Michael Semple served as deputy to the European Union special representative to Afghanistan in 2004-2007.

 

Latest Publications

As Protests Continue in the Street, Iraq Reaches a Crossroads

As Protests Continue in the Street, Iraq Reaches a Crossroads

Friday, November 8, 2019

By: Sarhang Hamasaeed

Tens of thousands of Iraqis have been protesting in Baghdad and southern provinces against the failure of the Iraqi government and the political class in delivering basic services, providing jobs, fighting corruption, and more. Iraqi security forces and armed groups reportedly linked to Iran have used lethal force in response to the protests, leaving over 260 dead and over 10,000 injured. As the protests have progressed, demands have expanded to include calls for regime change, the resignation of Prime Minister Adel Abdul Mahdi, early elections, pushing back against Iranian influence, and accountability for killing peaceful protesters.

Type: Analysis and Commentary

Democracy & Governance; Fragility & Resilience

A Month After U.S. Withdrawal, What is the State of Play in Syria?

A Month After U.S. Withdrawal, What is the State of Play in Syria?

Thursday, November 7, 2019

By: Mona Yacoubian

In the month since President Trump’s October 6 phone call with Turkish President Erdogan and the announced U.S. withdrawal from northeast Syria, the picture on the ground has changed immensely. Moscow has emerged as the key power broker in Syria. The Kurds, looking for protection from Turkish forces, are in Russian-brokered talks with the Assad government. These discussions could pave the way for an expanded Syrian government presence in the northeast for the first time in years. Successive agreements with Turkey negotiated first by the United States (October 17) and then by Russia (October 22) to halt Ankara’s fighting with the Kurds have been marred by violations.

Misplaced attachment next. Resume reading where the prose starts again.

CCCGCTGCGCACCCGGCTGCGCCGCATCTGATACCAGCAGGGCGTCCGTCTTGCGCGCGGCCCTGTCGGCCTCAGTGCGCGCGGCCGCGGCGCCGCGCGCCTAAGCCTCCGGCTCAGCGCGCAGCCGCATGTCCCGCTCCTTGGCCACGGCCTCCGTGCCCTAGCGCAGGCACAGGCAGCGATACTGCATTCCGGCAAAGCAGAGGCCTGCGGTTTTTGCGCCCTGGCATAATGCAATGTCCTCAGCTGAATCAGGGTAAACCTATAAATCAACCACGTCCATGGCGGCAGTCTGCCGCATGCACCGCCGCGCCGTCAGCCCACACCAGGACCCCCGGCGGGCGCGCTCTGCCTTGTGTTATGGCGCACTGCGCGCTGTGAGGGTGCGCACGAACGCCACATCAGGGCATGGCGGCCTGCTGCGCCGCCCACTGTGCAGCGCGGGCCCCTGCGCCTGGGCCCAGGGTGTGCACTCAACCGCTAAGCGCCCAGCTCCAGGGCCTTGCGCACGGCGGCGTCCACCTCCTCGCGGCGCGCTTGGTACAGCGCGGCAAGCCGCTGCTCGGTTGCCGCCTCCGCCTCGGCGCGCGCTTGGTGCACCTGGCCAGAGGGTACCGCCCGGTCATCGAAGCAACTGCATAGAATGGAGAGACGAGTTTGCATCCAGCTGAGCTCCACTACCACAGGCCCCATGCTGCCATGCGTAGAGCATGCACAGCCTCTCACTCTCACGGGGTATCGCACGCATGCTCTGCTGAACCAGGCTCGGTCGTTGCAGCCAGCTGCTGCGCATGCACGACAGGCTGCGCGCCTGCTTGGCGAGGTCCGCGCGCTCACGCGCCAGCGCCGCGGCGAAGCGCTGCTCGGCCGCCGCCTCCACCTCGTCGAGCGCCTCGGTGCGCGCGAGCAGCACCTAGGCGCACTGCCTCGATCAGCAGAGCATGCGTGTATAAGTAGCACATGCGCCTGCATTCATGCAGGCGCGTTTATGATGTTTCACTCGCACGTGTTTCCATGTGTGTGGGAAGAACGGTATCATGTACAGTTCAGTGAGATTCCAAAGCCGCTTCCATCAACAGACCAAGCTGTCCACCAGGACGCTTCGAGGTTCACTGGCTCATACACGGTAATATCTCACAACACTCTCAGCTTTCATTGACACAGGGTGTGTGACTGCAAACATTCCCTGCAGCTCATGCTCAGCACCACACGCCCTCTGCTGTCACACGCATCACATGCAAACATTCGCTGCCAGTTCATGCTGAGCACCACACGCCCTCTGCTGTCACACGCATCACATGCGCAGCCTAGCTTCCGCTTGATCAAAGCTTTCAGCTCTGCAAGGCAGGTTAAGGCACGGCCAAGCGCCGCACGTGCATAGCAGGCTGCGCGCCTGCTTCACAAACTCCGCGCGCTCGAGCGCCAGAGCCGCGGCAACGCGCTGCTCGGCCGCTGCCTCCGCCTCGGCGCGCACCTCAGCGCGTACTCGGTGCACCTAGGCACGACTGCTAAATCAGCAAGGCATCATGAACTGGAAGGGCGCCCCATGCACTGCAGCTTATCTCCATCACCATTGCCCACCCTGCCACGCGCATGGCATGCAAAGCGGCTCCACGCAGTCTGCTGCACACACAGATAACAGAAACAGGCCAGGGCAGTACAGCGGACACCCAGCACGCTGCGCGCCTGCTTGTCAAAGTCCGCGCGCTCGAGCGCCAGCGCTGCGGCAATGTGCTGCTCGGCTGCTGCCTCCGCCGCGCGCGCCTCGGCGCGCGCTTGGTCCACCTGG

Type: Analysis and Commentary

Conflict Analysis & Prevention

What Has the U.S. Got Against Peace Talks?

What Has the U.S. Got Against Peace Talks?

Wednesday, November 6, 2019

By: Johnny Walsh

Last month, U.S. President Donald Trump withdrew from the Afghan peace process, closing off for the time being a rare opening to resolve a long, stagnant, and unpopular war. Whatever one thinks of the specifics of the deal that the U.S. representative at the talks, Zalmay Khalilzad, had nearly finalized with the Taliban, the episode was a perfect demonstration of the conflicted, often self-defeating view of peace agreements that mires U.S. foreign policy.

Type: Analysis and Commentary

Mediation, Negotiation & Dialogue; Peace Processes

Can Policy Catch up to the Golden Age of Terrorism Research?

Can Policy Catch up to the Golden Age of Terrorism Research?

Tuesday, November 5, 2019

By: Leanne Erdberg ; Fouad Pervez

Meanwhile, researchers are increasingly understanding the dynamics that drive people to join terrorist groups—unpacking the numerous, complex reasons, and shining light on the local sociopolitical dynamics, something the media is covering more regularly. This new wave of research has a multiplicity of focus areas and employs rigorous methods to offer workable insights on violent extremism. It’s time for policy to catch up to the research.

Type: Analysis and Commentary

Violent Extremism

View All Publications